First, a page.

The majority of my clients are women, over forty, dealing with hormonal imbalances and battling excess weight. They are stressed out, tired, overweight, and want to have more energy. Most clients come to me with a laundry list of symptoms that they have tried to heal for years. Many clients already exercise regularly and already eat pretty well. They have gone from doctor to doctor and diet to diet to try to lose weight and heal their pain and symptoms. They are smart, educated, and have read and tried many different dietary programs.
I do not have a cookie cutter approach with clients. We begin by discussing their health history with a discovery session. It is an organic, highly individualized process. I have found that clients who commit to a three- to six-month program get the best results. Changing long-standing habits takes time. There are several success stories posted on my website as well as some videos. I do work with men and teens as well, but they do not make up the majority of my practice. I also work with clients by phone or Skype. Many clients actually prefer working this way even though they live locally, as they don’t have to commute to my office, and we can still keep to regular scheduled calls while they (or I) are traveling.
Last year I took a The Roll Model / Yoga Tune Up course. I use this method to teach clients to do self-massage and I absolutely love the work. I use it with my Pilates clients and my husband uses it with patients as well. I use the balls for my own regular self-care and find that they work great when I use them with regularity (as with any tool, if it sits in the corner, what’s it worth?). This training complements the other work I do, as self-care is the foundation of the most important aspects of the health coaching work I do. Here’s a video of me demonstrating this method.
You also work with groups?
Yes. While I really enjoy working with private clients, I feel that there is a large need for group programs. Having support from a community of like-minded individuals is an important aspect in getting healthy—so you don’t feel so alone. This community model was important for me when I lost weight in the ‘80s. There is comfort in knowing that there are others going through the very same thing as you.
I launched an online group program called, “Eight Weeks to A Healthier You.” It allows people to go at their own pace. They can listen to the live call or on their own time frame. I have made the price affordable for people at $289 for an 8-week group class, whether locally or online. I believe that having group accountability and support is key. This is why my clients and husband’s patients who do our detox programs are so successful.
My 8-Week program is not a detox, but a lifestyle program. My private clients get the very same material within their 3- or 6-month program and pay me $1150-$2400. However, with one-to-one coaching, we get to dig deeper. We work on underlying issues, both mentally and in the gut, that stop people from changing and moving forward. This process goes way beyond counting calories and tracking exercise to move clients beyond a long-held mindset that has kept them stuck in old patterns.
Again, my 3- and 6-month program looks different for each person as it unfolds during the time we work together. Also, I only accept two to three new qualifying clients per month as I spend a lot of my time and focus on the people who are committed in time and finances and believe in the process. I am generally a warm and friendly person, but I am also a tough coach who gets results.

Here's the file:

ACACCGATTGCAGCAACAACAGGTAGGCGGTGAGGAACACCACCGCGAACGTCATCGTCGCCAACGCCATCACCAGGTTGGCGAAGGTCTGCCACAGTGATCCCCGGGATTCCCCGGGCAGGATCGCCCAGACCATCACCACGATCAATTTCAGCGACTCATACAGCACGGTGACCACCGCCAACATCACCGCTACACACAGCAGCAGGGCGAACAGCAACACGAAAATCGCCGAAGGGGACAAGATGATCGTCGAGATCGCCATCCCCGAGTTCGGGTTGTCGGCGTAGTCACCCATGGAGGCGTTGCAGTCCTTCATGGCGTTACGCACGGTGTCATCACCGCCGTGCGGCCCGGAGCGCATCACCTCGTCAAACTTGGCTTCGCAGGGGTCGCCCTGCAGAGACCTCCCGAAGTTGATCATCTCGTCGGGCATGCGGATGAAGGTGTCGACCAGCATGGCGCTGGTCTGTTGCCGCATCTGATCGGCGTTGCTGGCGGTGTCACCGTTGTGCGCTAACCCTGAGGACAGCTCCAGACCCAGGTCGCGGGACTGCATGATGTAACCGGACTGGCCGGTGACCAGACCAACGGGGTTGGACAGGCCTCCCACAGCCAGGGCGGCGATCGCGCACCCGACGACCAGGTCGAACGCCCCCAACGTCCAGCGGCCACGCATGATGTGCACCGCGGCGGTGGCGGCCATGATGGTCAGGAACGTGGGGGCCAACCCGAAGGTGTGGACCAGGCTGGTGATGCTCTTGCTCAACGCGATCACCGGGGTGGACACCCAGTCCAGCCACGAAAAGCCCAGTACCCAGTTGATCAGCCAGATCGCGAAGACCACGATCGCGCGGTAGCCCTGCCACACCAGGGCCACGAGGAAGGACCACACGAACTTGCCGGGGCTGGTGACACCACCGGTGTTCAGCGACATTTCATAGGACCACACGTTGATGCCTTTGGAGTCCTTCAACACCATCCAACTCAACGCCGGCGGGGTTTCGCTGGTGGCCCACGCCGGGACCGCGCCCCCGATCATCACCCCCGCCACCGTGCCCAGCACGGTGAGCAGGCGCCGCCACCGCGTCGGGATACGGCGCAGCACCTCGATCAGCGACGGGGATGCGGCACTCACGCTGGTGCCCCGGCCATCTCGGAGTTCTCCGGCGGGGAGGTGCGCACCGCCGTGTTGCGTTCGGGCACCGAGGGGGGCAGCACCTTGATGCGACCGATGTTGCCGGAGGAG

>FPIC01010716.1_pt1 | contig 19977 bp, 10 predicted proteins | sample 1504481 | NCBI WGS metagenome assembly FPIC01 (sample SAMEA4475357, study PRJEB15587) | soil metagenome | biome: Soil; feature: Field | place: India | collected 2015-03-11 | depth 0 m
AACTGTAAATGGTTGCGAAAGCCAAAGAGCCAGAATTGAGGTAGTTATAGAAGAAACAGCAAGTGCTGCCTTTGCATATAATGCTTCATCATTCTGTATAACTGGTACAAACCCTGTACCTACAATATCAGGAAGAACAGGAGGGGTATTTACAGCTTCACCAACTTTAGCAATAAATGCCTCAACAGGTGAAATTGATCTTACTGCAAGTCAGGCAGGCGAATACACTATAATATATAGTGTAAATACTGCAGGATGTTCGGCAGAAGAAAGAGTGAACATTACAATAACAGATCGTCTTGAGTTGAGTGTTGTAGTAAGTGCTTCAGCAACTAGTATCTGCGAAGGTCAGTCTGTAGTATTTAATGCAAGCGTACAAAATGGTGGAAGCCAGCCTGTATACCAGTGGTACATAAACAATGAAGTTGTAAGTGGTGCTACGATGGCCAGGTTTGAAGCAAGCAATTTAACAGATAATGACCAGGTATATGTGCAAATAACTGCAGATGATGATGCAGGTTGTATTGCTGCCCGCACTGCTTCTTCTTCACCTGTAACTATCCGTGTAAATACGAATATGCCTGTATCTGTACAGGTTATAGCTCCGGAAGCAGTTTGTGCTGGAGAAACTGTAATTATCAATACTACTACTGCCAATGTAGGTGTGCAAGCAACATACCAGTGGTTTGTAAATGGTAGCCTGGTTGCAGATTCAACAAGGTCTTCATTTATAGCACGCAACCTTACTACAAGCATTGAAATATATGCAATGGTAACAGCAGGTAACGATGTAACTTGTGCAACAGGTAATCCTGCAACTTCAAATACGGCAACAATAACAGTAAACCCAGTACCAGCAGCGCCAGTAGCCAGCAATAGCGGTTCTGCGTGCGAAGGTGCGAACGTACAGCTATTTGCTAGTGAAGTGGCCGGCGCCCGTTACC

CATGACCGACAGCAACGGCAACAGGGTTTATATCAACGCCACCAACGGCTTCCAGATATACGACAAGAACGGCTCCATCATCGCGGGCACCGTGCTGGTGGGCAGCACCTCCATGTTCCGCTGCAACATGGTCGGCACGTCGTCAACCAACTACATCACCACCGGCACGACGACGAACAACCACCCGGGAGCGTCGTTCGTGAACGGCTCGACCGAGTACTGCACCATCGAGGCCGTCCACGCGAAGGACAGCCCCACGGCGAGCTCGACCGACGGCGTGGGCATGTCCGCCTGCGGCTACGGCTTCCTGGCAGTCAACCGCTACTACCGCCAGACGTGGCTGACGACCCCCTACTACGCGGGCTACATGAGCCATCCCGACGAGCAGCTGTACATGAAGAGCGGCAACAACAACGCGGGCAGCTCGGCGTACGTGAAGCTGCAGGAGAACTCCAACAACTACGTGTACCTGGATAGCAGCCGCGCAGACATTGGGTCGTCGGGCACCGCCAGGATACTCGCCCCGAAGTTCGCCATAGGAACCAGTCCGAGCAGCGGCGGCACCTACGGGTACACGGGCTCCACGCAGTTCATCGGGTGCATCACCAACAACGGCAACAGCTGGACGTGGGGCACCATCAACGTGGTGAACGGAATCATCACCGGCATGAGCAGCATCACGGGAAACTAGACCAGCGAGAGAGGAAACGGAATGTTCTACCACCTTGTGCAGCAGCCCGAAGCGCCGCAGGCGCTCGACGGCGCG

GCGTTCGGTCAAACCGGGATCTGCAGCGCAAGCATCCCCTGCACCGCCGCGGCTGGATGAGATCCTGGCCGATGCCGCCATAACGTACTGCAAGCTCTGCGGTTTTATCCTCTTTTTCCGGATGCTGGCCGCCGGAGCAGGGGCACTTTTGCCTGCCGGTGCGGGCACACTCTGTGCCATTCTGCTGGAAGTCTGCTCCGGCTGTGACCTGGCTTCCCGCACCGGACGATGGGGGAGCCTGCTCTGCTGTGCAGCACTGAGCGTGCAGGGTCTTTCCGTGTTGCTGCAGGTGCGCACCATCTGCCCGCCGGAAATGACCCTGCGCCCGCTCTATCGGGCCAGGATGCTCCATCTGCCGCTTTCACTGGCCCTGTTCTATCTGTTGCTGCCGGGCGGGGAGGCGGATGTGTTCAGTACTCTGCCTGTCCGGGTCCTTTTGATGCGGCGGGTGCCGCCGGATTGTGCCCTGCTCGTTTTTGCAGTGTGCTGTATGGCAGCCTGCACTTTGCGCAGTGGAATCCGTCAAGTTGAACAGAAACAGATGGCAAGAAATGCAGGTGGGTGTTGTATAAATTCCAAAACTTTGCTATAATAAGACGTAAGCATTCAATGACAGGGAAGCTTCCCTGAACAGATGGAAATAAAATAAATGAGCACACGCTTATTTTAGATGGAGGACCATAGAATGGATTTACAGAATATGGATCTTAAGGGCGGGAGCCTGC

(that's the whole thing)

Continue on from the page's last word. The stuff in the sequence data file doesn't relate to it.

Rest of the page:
Why did you choose this next act?
I have a background as an Elementary School Teacher and have always had a love of teaching, so educating people on simple, small steps to get healthier is a great fit for me. I chose this path because both my husband and I live this as a lifestyle. Might I add, not perfectly either. I am not the Yogi who has arrived on the mountaintop. I struggle with the same issues as many of my clients. I do indulge and give into cravings at times.
In my past I was forty pounds overweight and it was painful to live in that body. I lacked confidence and felt self-conscious and fat. I did a weight loss success story in New Body Magazine in the mid ‘80s and at the time I created a community of support to help me reach my goals. When I look back at that time, I felt so proud of myself and loved the new body I worked so hard to get. I thought that I would be a great coach to help others with my own experience.
For me today, I choose to do a detox program with each changing season. By detoxing my body, I find it helps me clean out my intestines and liver, get off of sugar cravings and to feel great in my body. After my seasonal detoxes, my muscles and joints feel great, my energy soars, and my clothing fits so much better. I wanted to share the excitement of feeling great in your body with other people. My goal is to help people lose weight, lose pain, feel vibrant, energetic, and wildly alive.
How hard was it to take the plunge?
It was easy for me; I had a lot of support. The coursework was all online and amounted to 6-10 hours a week of work. I felt ready to use my brain and learn. I knew a few friends who had used Health Coaches or had a friend who was a coach, so I got some names and numbers of the ones who went to the Institute for Integrative Nutrition (IIN), the school that I was considering signing up for and would end up attending. It seemed like a good fit for me when I spoke to some graduates. I also spoke at length to the enrollment office about what to expect. My husband was supportive, so I signed up to begin when the kids returned to school that fall.